Drafting 13th overall in 1994 was a non-lottery selection as the NBA had 27 teams back then. And in 1994, the Nuggets made one of their best non-lottery picks ever by selecting Michigan's Jalen Rose after Rose was passed over for Sharone Wright, Lamond Murray, Eric Montross, Carlos Rogers and Khalid Reeves. Unfortunately, the Nuggets weren't able to take advantage of Rose's best years as a pro as Denver would trade Rose in one of the worst trades in franchise history just two years later.
Holding the 15th overall pick for the fourth time in 12 years, the Nuggets drafted Brent Barry - making it three white guys drafted in four tries with the 15th pick. Barry was never meant for Denver, however, as he was drafted for the Clippers in a trade that sent him, Dele and Rogers to the Clips for the second overall pick, Antonio McDyess.
Perhaps the darkest hour in Denver Nuggets draft history happened in 1996. Holding the 10th overall selection, then team president Bernie Bickerstaff (whom the "Bernie Bickerstaff Lifetime Achievement Award" has been named after) determined that there were no players worth selecting after the first nine picks. So Bernie traded the pick - along with Rose and Reggie Williams - to the Pacers for the 23rd overall pick, Mark Jackson and an aging Ricky Pierce. Not only did Bernie miss out on Kobe Bryant, Peja Stojakovic, Steve Nash and Jermaine O'Neal (drafted 13th, 14th, 15th and 17th, respectively) but he added insult to injury by selecting Greece's Efthimios Rentzias at 23. It would later come out that Bernie had never seen Rentzias play live in person prior to the draft and, in fact, only yours truly saw Rentzias play live in 1996 when I watched this Greek Stiff play a few ineffective minutes off the bench against Brazil in the 1996 Atlanta Olympics. Amazingly, Rentzias found himself playing 35 games for the 76ers in 2002-03, the only NBA games he ever appeared in.
In addition to selecting Battie fifth overall and swinging a draft day deal for Danny Fortson (selected 10th overall), the Nuggets maneuvered to have Seattle draft the University of Minnesota's Bobby Jackson 23rd overall for Denver in exchange for two second round picks (one became Rashard Lewis, but there's no way Denver would have nabbed Lewis in the second round). Jackson was a steal at 23, but was shipped to Minnesota the following season in a complicated deal that brought Chauncey Billups to Denver for the first time and cost the Nuggets their fifth overall pick in the 1999 NBA Draft.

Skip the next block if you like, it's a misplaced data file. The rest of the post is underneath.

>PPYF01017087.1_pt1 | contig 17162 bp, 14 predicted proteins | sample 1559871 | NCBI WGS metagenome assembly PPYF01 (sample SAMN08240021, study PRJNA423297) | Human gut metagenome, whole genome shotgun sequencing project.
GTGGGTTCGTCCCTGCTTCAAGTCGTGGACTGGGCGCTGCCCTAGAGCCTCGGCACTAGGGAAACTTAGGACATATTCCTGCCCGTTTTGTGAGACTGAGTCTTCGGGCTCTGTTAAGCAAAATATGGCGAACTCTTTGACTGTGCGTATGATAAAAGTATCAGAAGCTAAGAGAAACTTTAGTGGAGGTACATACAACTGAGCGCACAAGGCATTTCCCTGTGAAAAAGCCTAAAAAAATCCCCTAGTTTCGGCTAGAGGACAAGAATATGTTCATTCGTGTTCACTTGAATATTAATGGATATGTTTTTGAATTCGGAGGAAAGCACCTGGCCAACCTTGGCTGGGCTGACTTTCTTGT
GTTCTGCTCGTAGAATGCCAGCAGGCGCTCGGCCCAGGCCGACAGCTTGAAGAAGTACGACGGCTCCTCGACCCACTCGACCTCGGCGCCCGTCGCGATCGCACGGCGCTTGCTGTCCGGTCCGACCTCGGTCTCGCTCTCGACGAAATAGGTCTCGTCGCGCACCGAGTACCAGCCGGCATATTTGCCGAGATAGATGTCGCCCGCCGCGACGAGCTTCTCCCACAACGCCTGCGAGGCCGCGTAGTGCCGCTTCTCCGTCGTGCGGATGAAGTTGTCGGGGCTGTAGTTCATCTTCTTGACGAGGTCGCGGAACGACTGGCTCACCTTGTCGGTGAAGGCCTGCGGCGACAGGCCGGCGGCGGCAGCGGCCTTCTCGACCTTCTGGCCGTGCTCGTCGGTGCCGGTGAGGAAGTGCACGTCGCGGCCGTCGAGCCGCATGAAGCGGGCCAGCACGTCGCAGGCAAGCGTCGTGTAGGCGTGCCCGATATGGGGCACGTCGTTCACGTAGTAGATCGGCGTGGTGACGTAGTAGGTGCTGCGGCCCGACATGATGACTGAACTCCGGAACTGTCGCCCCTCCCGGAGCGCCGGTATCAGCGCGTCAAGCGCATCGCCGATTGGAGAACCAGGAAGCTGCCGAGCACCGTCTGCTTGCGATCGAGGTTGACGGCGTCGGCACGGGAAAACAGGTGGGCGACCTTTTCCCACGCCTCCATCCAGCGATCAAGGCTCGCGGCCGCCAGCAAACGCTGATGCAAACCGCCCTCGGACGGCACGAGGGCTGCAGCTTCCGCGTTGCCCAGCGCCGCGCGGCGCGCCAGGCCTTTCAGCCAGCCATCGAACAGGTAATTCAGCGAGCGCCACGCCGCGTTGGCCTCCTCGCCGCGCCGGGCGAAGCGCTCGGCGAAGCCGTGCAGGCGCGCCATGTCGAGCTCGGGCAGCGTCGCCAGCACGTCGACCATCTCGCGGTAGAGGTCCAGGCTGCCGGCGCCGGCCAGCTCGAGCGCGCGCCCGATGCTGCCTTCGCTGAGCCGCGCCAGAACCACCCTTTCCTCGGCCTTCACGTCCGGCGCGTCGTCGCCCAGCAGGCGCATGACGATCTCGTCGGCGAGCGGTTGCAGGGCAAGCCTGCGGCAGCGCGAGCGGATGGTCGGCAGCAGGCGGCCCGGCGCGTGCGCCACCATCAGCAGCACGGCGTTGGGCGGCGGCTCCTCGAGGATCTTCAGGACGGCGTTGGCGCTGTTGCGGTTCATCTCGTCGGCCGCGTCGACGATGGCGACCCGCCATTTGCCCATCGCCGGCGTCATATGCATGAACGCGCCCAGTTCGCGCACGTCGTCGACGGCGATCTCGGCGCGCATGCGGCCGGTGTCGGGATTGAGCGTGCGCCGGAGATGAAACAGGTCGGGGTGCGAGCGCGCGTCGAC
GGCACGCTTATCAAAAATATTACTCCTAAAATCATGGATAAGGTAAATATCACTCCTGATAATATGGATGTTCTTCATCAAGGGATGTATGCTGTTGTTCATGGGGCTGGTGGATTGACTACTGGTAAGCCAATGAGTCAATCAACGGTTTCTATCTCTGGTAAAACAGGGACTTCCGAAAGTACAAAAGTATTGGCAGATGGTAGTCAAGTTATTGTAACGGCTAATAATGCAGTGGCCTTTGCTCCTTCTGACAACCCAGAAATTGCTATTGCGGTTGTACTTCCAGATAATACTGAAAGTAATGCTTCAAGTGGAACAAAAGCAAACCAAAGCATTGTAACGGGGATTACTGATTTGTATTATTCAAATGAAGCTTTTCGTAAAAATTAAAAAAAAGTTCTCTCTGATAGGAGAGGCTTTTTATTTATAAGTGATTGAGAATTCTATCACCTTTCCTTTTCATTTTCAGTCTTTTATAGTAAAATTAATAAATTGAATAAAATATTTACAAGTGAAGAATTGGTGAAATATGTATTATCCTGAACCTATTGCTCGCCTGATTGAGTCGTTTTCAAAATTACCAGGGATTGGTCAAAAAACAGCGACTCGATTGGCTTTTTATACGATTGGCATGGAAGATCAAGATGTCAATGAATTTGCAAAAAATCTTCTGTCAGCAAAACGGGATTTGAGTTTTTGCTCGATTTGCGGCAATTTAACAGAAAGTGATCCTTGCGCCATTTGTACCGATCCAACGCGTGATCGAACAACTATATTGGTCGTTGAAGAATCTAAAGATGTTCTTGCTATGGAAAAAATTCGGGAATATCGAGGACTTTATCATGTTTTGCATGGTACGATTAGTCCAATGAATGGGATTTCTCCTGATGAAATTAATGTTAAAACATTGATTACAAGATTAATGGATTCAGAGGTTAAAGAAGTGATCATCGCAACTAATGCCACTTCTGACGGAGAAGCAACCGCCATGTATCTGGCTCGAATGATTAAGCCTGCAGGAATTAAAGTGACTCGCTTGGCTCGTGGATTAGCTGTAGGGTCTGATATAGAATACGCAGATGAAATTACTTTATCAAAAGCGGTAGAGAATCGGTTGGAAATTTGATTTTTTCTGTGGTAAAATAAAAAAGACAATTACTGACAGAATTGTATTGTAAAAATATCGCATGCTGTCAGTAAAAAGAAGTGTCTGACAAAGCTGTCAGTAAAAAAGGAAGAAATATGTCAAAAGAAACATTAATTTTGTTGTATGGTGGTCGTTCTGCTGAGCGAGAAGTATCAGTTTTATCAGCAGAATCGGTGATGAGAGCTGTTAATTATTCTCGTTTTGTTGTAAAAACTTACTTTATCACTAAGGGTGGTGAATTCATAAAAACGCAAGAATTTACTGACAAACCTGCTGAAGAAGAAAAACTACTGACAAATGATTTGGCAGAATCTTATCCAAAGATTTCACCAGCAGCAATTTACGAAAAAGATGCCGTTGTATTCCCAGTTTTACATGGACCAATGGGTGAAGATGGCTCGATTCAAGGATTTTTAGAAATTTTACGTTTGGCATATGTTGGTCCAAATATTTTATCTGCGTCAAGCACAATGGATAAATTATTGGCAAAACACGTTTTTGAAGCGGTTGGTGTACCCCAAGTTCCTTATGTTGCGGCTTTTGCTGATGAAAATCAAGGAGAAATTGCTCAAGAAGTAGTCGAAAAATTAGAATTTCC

After then team president Dan Issel botched the third overall pick by selecting LaFrentz, Issel drafted Nebraska's Tyronn Lue 23rd overall and immediately traded Lue plus Battie to the Lakers for Nick Van Exel, a good trade until Issel overpaid to re-sign Van Exel and Van Exel led a team revolt against Issel several years later.
In one of Issel's rare good moves, he selected Xavier's James Posey 18th overall, a move dubbed a "steal" by most experts on draft night. Posey would go on to have a productive NBA career - and become an integral part of two championship teams - but he was traded out of Denver in 2002.
Having mortgaged the Nuggets future thanks to an assortment of boneheaded trades, Issel had no lottery pick in 2000 and instead traded the Nuggets' 2001 first round pick in order to draft Auburn's Mamadou N'diaye 26th overall. N'diaye spent some time in Denver but never appeared in a single game, and was traded midway through the 2000-01 season along with Keon Clark and Tracy Murray to Toronto for Kevin Willis.
With the draft now being overseen by Kiki Vandeweghe, Vandeweghe whiffed big time with his selection of Tskitishvili fifth overall and to this day "Skita" is regarded by most as the worst fifth overall pick in NBA history. But in addition to drafting Skita, Vandeweghe drafted Frank Williams 25th overall for the Knicks as part of the Nene/Camby for McDyess trade, a masterstroke that (almost) made up for the Skita disaster.
Of all the non-lottery players drafted by the Nuggets over the past 30 years, only one has been selected to an All-Star team and that is Jameer Nelson, selected 20th overall by Denver. Of course, Nelson was drafted for the Magic in exchange for a 2005 first round pick that became...
...Julius Hodge, drafted 20th overall, was so bad that he found himself in the Denver Stiffs Hall of Fame only four years later. The Nuggets would also draft Georgia Tech's Jarrett Jack 22nd overall in 2005, only to trade Jack on draft day for Linas Kleiza, drafted 27th overall by Portland. Considering he was the 27th pick in the draft, Kleiza goes down in history as one of Denver's best late first round draft selections. It should be noted, however, that David Lee was drafted 30th overall in 2005, after Hodge, Jack and Kleiza.
Having shed themselves of first round picks from 2006 through 2008 in an effort to clear cap space, the Nuggets management team of Mark Warkentien, Rex Chapman and Bret Bearup made a great move in 2009 to get back into the draft when Minnesota drafted North Carolina's Ty Lawson 18th overall in exchange for Denver's 2010 first round selection. If the early returns on Lawson's career are any indication, the diminutive point guard could some day become Denver's best ever late first round selection.
Fair or not, general managers are graded based on the draft picks and trades that are made on their watch. This Thursday night, the Nuggets' new general manager, Masai Ujiri, will make his first draft day decision on behalf of our franchise. Historically, the Nuggets have never "stolen" a star player late in the draft and they've missed out on much of the solid foreign talent that's been taken late in the drafts over the years, like Manu Ginobili, Tony Parker and Serge Ibaka.
With his background in international scouting, Ujiri has the opportunity to change the Nuggets fortunes when it comes to the draft and it will be fascinating to see what happens on Thursday night when the 22nd overall pick comes up.